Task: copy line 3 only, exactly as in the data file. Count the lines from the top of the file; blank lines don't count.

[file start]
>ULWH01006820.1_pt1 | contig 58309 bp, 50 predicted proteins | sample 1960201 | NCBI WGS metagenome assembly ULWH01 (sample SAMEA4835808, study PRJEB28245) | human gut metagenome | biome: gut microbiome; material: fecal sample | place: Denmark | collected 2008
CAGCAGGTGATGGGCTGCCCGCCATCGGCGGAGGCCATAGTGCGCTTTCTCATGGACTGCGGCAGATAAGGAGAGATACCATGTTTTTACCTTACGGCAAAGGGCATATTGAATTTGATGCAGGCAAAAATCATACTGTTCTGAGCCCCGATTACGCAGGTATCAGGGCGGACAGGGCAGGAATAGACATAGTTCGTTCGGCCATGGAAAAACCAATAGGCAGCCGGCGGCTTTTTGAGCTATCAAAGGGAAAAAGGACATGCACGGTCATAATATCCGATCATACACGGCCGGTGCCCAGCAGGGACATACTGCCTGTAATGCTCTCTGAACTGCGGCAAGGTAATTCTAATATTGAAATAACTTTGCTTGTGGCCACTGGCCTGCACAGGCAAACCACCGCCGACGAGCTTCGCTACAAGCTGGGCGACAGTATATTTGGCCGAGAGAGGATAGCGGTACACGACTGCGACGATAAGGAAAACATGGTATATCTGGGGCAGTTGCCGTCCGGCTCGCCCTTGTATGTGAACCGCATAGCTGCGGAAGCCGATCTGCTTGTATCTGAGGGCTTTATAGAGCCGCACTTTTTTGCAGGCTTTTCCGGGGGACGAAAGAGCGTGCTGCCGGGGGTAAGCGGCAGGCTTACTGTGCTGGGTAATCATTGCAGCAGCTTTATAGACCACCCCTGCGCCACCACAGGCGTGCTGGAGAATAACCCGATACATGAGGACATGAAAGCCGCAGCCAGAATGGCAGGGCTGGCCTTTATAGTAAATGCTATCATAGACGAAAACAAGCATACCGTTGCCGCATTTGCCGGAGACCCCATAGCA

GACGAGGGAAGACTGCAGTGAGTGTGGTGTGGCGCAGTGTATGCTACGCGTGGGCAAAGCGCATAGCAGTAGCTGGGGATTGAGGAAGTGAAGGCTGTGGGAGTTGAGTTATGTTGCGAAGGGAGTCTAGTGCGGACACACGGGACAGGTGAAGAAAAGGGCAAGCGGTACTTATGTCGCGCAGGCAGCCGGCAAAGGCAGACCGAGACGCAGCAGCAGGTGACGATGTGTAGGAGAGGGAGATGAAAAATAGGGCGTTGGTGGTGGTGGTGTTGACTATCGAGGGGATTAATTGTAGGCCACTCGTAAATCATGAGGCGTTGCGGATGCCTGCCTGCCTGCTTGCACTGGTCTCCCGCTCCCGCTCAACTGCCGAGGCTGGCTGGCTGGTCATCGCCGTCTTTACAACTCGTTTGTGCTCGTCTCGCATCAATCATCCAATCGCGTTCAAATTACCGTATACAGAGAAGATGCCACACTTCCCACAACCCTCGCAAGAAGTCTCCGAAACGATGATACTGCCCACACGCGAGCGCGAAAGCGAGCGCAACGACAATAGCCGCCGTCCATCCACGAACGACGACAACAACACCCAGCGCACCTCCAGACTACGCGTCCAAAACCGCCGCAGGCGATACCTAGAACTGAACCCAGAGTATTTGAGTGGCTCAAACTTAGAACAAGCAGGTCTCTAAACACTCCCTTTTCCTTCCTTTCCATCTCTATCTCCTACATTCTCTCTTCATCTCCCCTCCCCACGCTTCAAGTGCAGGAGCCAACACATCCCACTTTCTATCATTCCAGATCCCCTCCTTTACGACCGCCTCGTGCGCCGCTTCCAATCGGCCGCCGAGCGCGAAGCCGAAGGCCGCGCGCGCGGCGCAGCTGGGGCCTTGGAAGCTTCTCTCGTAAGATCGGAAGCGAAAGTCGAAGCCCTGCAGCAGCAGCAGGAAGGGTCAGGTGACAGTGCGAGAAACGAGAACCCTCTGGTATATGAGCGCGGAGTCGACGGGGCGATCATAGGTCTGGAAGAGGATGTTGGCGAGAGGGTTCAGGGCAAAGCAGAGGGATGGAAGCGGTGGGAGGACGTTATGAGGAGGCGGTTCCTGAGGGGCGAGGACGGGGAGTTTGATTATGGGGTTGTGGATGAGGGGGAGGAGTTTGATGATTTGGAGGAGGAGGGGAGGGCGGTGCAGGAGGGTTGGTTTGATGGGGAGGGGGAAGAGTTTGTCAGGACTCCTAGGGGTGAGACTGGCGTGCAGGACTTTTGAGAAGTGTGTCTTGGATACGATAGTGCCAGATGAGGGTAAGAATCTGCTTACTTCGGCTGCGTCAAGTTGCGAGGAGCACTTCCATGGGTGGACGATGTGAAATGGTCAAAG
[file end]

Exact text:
GACGAGGGAAGACTGCAGTGAGTGTGGTGTGGCGCAGTGTATGCTACGCGTGGGCAAAGCGCATAGCAGTAGCTGGGGATTGAGGAAGTGAAGGCTGTGGGAGTTGAGTTATGTTGCGAAGGGAGTCTAGTGCGGACACACGGGACAGGTGAAGAAAAGGGCAAGCGGTACTTATGTCGCGCAGGCAGCCGGCAAAGGCAGACCGAGACGCAGCAGCAGGTGACGATGTGTAGGAGAGGGAGATGAAAAATAGGGCGTTGGTGGTGGTGGTGTTGACTATCGAGGGGATTAATTGTAGGCCACTCGTAAATCATGAGGCGTTGCGGATGCCTGCCTGCCTGCTTGCACTGGTCTCCCGCTCCCGCTCAACTGCCGAGGCTGGCTGGCTGGTCATCGCCGTCTTTACAACTCGTTTGTGCTCGTCTCGCATCAATCATCCAATCGCGTTCAAATTACCGTATACAGAGAAGATGCCACACTTCCCACAACCCTCGCAAGAAGTCTCCGAAACGATGATACTGCCCACACGCGAGCGCGAAAGCGAGCGCAACGACAATAGCCGCCGTCCATCCACGAACGACGACAACAACACCCAGCGCACCTCCAGACTACGCGTCCAAAACCGCCGCAGGCGATACCTAGAACTGAACCCAGAGTATTTGAGTGGCTCAAACTTAGAACAAGCAGGTCTCTAAACACTCCCTTTTCCTTCCTTTCCATCTCTATCTCCTACATTCTCTCTTCATCTCCCCTCCCCACGCTTCAAGTGCAGGAGCCAACACATCCCACTTTCTATCATTCCAGATCCCCTCCTTTACGACCGCCTCGTGCGCCGCTTCCAATCGGCCGCCGAGCGCGAAGCCGAAGGCCGCGCGCGCGGCGCAGCTGGGGCCTTGGAAGCTTCTCTCGTAAGATCGGAAGCGAAAGTCGAAGCCCTGCAGCAGCAGCAGGAAGGGTCAGGTGACAGTGCGAGAAACGAGAACCCTCTGGTATATGAGCGCGGAGTCGACGGGGCGATCATAGGTCTGGAAGAGGATGTTGGCGAGAGGGTTCAGGGCAAAGCAGAGGGATGGAAGCGGTGGGAGGACGTTATGAGGAGGCGGTTCCTGAGGGGCGAGGACGGGGAGTTTGATTATGGGGTTGTGGATGAGGGGGAGGAGTTTGATGATTTGGAGGAGGAGGGGAGGGCGGTGCAGGAGGGTTGGTTTGATGGGGAGGGGGAAGAGTTTGTCAGGACTCCTAGGGGTGAGACTGGCGTGCAGGACTTTTGAGAAGTGTGTCTTGGATACGATAGTGCCAGATGAGGGTAAGAATCTGCTTACTTCGGCTGCGTCAAGTTGCGAGGAGCACTTCCATGGGTGGACGATGTGAAATGGTCAAAG